Citrine’s Way

  • Leslie Hannah


Within a few months of Labour’s election victory, Herbert Morrison, who had overall charge of Labour’s nationalisation programme, confirmed the Government’s intention of nationalising electricity and other fuel industries. Emmanuel Shinwell, the Minister of Fuel and Power, started on the legislation for nationalising coal, and electricity nationalisation was relegated to the 1946/7 session of Parliament.1 The Electricity Bill then introduced followed in broad outline the plans foreshadowed by wartime working parties on the future of the industry, and, to the relief of the industry, confirmed that it would remain independent of coal and gas, and not be part of a National Fuel and Power Board. The 200 companies and 369 local authority undertakings, together with the Central Electricity Board and the nearly 300 power stations owned and operated by these organisations, were to be transferred to a new public body, the British Electricity Authority. (The industry unsuccessfully requested that ‘Supply’ should be included in the title to avoid confusion with the other ‘BEA’, British European Airways.)


Civil Servant Labour Relation Central Authority Organise Committee Chief Engineer 
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Notes and References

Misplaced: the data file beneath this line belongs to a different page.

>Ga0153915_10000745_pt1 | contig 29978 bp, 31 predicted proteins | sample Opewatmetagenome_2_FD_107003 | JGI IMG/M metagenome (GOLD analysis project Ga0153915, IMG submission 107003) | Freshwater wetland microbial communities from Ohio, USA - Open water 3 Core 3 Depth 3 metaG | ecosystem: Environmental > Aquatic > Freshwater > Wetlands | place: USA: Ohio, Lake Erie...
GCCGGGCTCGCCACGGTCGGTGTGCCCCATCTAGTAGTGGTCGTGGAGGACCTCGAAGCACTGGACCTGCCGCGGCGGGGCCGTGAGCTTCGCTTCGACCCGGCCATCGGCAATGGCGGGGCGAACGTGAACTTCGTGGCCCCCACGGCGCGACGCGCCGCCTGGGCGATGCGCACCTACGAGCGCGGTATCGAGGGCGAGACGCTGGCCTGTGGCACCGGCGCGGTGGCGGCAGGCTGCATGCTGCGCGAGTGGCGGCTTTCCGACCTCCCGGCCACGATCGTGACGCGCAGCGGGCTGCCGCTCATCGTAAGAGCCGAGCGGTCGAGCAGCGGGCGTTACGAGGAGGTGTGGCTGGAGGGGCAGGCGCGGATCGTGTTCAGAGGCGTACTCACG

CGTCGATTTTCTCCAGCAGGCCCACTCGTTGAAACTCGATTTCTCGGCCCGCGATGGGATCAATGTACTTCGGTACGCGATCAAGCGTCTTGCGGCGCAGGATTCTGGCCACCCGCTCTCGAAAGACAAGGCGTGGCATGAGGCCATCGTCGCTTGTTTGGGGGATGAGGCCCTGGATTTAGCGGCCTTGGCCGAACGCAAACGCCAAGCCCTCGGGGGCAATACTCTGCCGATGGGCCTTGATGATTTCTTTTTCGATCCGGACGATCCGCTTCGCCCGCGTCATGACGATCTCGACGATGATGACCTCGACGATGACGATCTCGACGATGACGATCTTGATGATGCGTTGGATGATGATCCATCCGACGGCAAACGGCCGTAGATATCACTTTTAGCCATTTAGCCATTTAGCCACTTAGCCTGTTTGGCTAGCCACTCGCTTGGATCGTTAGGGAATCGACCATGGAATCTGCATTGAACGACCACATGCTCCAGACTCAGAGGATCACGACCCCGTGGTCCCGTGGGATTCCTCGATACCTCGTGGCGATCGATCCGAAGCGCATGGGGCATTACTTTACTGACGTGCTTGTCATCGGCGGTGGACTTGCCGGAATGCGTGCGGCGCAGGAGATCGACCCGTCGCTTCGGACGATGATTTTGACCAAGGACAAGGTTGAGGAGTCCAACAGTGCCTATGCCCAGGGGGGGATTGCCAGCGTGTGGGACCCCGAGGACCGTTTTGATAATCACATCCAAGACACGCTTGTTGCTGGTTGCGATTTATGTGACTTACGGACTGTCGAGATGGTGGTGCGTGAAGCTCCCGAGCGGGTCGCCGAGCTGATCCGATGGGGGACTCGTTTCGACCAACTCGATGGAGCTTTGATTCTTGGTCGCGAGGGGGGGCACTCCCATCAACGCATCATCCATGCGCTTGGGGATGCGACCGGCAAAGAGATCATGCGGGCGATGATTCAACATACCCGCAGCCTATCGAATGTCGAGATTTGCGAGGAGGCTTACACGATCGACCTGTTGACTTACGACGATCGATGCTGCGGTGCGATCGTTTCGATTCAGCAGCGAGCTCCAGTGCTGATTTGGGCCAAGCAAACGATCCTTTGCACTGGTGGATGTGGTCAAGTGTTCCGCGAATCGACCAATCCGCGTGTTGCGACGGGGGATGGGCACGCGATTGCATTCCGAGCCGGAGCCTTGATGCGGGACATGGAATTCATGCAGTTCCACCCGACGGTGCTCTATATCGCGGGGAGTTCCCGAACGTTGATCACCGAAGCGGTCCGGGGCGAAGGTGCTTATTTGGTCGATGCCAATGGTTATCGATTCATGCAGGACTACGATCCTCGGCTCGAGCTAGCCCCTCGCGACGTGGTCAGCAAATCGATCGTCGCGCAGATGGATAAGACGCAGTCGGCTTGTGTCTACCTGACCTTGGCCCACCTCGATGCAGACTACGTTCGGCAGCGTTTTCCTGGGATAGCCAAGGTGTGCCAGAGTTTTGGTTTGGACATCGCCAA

1. 1.
    The nationalisation legislation is exhaustively treated in Sir Norman Chester, The Nationalisation of British Industry 1945–1951 (1975).Google Scholar
  2. 2.
    E. Shinwell, I’ve Lived Through it All (1973) p. 192.Google Scholar
  3. 3.
    R. Kelf-Cohen, Nationalisation in Britain: The End of a Dogma (1958). These remarks perhaps owe more to their sense of awe at the size of the administrative task which had been decided on for political reasons than to a rational assessment of desirable policy options.Google Scholar
  4. 4.
    L. Hannah, Electricity before Nationalisation: A Study of the Development of Electricity Supply in Britain to 1948 (London and Baltimore, 1979) pp. 336–47.CrossRefGoogle Scholar
  5. 6.
    Lord Citrine, Two Careers (1967) pp. 252–7.Google Scholar
  6. 17.
    See generally R. Messenger, The Doors of Opportunity: A Biography of Dame Caroline Haslett (1967).Google Scholar
  7. 23.
    Lord Citrine’s address to the Electrical Research Association, 1948, quoted approvingly in C. O. Boyse, ‘Developments in Electricity Supply, Proceedings of the Institution of Electrical Engineers, vol. 96, part 2, 1949, p. 5.Google Scholar

Copyright information

© The Electricity Council 1982

Authors and Affiliations

  • Leslie Hannah
    • 1
  1. 1.London School of EconomicsUK

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